|Engine||Markup Language||Table Layouts or CSS?||Markup Validation|
|Alta Vista||Presentational HTML, no
||Tables||Does Not Validate|
|AOL (beta)||XHTML 1.0 Transitional||CSS||Does Not Validate (mostly due to ampersands not being escaped)|
|Excite||Presentational HTML, HTML 4.01
||Tables||Does Not Validate|
||Tables||Does Not Validate|
|HotBot||XHTML 1.0 Strict||CSS||Does Not Validate but only a few conformance errors|
|Lycos||Presentational HTML, no
||Tables||Does Not Validate|
|MSN||XHTML 1.0 Strict||CSS||Validates|
|Yahoo!||HTML 4.01 Transitional with presentational and proprietary elements and attributes in use, partial
||CSS||Does Not Validate|
With the exception of Yahoo! which I know has progressive developers examining markup issues, it’s curious to think that many search engines and portals, which tend to be highly trafficked, haven’t been exposed to the benefits of Web standards.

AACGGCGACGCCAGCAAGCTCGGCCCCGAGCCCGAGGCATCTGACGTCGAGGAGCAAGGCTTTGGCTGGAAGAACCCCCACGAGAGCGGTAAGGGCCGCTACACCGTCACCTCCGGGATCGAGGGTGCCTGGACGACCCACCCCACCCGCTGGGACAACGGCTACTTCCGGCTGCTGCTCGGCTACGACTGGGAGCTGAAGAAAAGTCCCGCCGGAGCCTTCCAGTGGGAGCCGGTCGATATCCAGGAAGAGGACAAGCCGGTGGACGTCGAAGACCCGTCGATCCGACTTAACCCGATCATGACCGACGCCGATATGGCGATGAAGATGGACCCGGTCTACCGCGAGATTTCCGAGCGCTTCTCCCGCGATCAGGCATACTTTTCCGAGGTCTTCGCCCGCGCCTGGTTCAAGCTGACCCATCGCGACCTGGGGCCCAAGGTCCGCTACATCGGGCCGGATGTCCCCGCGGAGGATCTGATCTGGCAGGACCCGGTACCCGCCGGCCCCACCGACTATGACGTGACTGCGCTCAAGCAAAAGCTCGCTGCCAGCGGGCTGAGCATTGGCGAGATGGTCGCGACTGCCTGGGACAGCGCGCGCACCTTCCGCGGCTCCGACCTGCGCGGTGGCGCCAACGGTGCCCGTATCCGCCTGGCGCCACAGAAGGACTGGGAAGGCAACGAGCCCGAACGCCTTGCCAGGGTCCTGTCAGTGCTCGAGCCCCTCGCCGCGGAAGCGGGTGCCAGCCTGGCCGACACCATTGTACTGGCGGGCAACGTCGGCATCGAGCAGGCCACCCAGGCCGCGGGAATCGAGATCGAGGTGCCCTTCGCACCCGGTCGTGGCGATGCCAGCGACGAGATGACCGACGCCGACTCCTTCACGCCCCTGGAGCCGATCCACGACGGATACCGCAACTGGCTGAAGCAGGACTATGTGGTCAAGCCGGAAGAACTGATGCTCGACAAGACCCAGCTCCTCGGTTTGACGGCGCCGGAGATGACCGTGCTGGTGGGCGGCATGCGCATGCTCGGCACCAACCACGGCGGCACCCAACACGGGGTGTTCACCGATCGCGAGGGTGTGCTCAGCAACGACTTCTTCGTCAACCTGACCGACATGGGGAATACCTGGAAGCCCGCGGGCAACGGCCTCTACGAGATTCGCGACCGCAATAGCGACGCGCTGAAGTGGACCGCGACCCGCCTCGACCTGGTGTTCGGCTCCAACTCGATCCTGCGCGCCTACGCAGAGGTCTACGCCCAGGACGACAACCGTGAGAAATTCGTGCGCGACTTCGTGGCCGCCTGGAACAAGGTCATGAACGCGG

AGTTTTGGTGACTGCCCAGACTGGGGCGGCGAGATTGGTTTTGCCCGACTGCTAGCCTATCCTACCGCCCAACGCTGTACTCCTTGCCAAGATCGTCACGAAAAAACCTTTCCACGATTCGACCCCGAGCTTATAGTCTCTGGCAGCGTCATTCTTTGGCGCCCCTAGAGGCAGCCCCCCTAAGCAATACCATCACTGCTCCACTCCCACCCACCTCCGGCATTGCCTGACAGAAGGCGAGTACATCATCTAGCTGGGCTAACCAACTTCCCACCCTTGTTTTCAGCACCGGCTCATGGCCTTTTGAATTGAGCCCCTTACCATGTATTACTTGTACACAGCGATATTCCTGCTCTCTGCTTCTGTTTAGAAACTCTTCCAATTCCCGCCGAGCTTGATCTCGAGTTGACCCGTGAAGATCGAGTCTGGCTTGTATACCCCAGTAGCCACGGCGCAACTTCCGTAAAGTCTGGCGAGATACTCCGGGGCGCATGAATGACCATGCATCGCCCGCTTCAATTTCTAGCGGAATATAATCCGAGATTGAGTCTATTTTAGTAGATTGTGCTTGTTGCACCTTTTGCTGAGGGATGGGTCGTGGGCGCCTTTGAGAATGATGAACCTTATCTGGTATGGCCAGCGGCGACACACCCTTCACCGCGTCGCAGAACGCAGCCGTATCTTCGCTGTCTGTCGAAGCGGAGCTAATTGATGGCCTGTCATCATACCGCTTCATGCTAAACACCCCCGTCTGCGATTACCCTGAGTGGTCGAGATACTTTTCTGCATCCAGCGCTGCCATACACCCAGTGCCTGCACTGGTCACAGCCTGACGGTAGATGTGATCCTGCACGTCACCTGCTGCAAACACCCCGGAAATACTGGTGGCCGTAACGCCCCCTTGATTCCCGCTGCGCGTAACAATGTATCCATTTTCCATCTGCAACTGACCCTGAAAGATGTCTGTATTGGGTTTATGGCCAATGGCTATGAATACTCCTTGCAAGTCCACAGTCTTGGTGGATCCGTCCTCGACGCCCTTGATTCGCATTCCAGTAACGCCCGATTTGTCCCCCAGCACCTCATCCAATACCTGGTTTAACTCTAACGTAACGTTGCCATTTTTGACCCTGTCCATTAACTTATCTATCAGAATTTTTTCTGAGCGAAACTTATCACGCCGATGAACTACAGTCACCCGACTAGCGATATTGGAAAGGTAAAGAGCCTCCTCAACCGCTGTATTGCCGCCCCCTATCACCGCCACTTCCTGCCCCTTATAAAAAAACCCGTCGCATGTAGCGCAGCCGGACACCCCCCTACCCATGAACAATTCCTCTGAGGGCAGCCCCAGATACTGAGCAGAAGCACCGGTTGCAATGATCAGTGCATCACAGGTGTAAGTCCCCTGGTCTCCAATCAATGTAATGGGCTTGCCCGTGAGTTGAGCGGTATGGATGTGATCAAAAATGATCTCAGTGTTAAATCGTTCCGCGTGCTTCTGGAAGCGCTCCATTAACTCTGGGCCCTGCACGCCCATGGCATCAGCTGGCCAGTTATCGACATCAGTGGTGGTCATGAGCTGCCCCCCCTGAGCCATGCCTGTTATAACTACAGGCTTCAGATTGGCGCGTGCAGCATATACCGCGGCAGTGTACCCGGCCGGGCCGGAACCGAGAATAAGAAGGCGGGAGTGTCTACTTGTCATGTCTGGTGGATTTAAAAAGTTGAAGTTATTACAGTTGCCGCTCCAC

Tuesday 6 September 2005
I GUESS I MUST BE EASY because today I became an official member of the 9rules network. After several weeks of relentlessly pursuing me with promises of gifts and fame and fortune, Scrivs and Rundle and Oliphant finally wore me down.
Why would I, who carry no ads on this site and do not give two hoots about A, B, or C lists join a network whose mission is in part to build traffic? Well, the answer is: Exposure and rich content. There are some significantly impressive sites within the 9rules network, Roger Johansson’s fantastic 456 Berea Street, Kartooner and Snook among them.
I also like that there’s an effort to get more women’s sites and more international sites involved. So, I’ll give 9rules a spin, and let’s make sure we all hold Scrivs to his promises of plying me with free drinks next we meet.
And don’t blame me if you can’t connect. We’re talking Slashdot after all.